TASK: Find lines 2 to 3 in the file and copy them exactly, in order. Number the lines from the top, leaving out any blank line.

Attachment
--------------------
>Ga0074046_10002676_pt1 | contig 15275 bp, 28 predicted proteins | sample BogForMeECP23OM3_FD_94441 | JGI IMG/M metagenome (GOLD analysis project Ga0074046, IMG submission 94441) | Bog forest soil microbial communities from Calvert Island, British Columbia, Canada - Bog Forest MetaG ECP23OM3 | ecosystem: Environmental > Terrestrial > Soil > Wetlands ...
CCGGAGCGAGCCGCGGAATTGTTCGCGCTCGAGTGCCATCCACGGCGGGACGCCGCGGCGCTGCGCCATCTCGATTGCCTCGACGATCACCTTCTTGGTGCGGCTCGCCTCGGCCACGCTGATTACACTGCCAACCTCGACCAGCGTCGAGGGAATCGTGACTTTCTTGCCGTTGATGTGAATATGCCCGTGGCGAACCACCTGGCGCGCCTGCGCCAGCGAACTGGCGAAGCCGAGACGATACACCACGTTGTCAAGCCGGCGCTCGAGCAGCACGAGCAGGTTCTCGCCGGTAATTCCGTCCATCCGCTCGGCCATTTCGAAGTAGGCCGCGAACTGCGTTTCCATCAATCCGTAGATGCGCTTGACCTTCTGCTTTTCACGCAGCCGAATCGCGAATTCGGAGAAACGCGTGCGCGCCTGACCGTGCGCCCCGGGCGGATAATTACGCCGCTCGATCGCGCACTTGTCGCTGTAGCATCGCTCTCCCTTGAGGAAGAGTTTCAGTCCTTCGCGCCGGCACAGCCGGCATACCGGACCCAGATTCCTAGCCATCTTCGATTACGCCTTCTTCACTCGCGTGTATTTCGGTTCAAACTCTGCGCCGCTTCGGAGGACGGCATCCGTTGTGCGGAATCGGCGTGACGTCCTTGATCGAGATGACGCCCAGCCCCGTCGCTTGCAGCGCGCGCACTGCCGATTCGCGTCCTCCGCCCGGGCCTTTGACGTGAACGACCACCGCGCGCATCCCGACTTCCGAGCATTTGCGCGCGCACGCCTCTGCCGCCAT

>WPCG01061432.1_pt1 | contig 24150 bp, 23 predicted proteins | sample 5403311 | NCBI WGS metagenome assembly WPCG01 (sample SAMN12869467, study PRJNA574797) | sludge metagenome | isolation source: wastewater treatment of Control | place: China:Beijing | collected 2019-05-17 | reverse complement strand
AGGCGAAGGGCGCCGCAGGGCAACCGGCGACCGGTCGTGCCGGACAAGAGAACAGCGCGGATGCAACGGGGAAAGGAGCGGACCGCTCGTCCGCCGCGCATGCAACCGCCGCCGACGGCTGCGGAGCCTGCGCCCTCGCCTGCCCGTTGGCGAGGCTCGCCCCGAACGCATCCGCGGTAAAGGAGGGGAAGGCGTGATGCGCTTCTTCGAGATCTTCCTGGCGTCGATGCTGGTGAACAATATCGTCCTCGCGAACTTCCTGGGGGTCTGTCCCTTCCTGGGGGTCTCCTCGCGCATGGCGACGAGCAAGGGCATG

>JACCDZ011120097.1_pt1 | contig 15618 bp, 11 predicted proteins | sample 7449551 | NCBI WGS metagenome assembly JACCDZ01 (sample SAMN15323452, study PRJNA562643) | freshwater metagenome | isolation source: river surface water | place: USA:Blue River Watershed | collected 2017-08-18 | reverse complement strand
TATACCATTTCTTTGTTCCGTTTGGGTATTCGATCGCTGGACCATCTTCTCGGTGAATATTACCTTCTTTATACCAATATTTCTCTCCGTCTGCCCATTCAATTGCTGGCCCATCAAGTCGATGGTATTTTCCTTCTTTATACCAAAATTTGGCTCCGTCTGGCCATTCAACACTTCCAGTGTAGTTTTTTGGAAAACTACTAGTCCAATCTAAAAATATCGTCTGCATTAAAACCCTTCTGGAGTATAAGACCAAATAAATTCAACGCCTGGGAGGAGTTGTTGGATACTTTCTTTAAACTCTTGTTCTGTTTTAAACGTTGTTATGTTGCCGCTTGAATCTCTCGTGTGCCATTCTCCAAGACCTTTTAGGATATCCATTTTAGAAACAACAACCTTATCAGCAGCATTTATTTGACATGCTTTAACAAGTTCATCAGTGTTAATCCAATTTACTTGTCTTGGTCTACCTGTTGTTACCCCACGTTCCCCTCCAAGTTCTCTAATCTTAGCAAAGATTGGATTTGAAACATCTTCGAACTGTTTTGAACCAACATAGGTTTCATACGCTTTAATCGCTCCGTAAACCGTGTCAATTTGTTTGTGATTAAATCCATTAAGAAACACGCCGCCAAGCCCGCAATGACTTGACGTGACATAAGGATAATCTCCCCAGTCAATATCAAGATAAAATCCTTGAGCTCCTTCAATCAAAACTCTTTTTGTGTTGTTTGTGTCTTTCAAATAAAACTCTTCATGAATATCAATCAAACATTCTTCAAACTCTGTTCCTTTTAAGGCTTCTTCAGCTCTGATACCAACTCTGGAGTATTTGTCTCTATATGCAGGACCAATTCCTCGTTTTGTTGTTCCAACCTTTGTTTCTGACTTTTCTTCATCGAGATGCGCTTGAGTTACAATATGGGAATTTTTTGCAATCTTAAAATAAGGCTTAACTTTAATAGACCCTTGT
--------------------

CCGGAGCGAGCCGCGGAATTGTTCGCGCTCGAGTGCCATCCACGGCGGGACGCCGCGGCGCTGCGCCATCTCGATTGCCTCGACGATCACCTTCTTGGTGCGGCTCGCCTCGGCCACGCTGATTACACTGCCAACCTCGACCAGCGTCGAGGGAATCGTGACTTTCTTGCCGTTGATGTGAATATGCCCGTGGCGAACCACCTGGCGCGCCTGCGCCAGCGAACTGGCGAAGCCGAGACGATACACCACGTTGTCAAGCCGGCGCTCGAGCAGCACGAGCAGGTTCTCGCCGGTAATTCCGTCCATCCGCTCGGCCATTTCGAAGTAGGCCGCGAACTGCGTTTCCATCAATCCGTAGATGCGCTTGACCTTCTGCTTTTCACGCAGCCGAATCGCGAATTCGGAGAAACGCGTGCGCGCCTGACCGTGCGCCCCGGGCGGATAATTACGCCGCTCGATCGCGCACTTGTCGCTGTAGCATCGCTCTCCCTTGAGGAAGAGTTTCAGTCCTTCGCGCCGGCACAGCCGGCATACCGGACCCAGATTCCTAGCCATCTTCGATTACGCCTTCTTCACTCGCGTGTATTTCGGTTCAAACTCTGCGCCGCTTCGGAGGACGGCATCCGTTGTGCGGAATCGGCGTGACGTCCTTGATCGAGATGACGCCCAGCCCCGTCGCTTGCAGCGCGCGCACTGCCGATTCGCGTCCTCCGCCCGGGCCTTTGACGTGAACGACCACCGCGCGCATCCCGACTTCCGAGCATTTGCGCGCGCACGCCTCTGCCGCCAT

>WPCG01061432.1_pt1 | contig 24150 bp, 23 predicted proteins | sample 5403311 | NCBI WGS metagenome assembly WPCG01 (sample SAMN12869467, study PRJNA574797) | sludge metagenome | isolation source: wastewater treatment of Control | place: China:Beijing | collected 2019-05-17 | reverse complement strand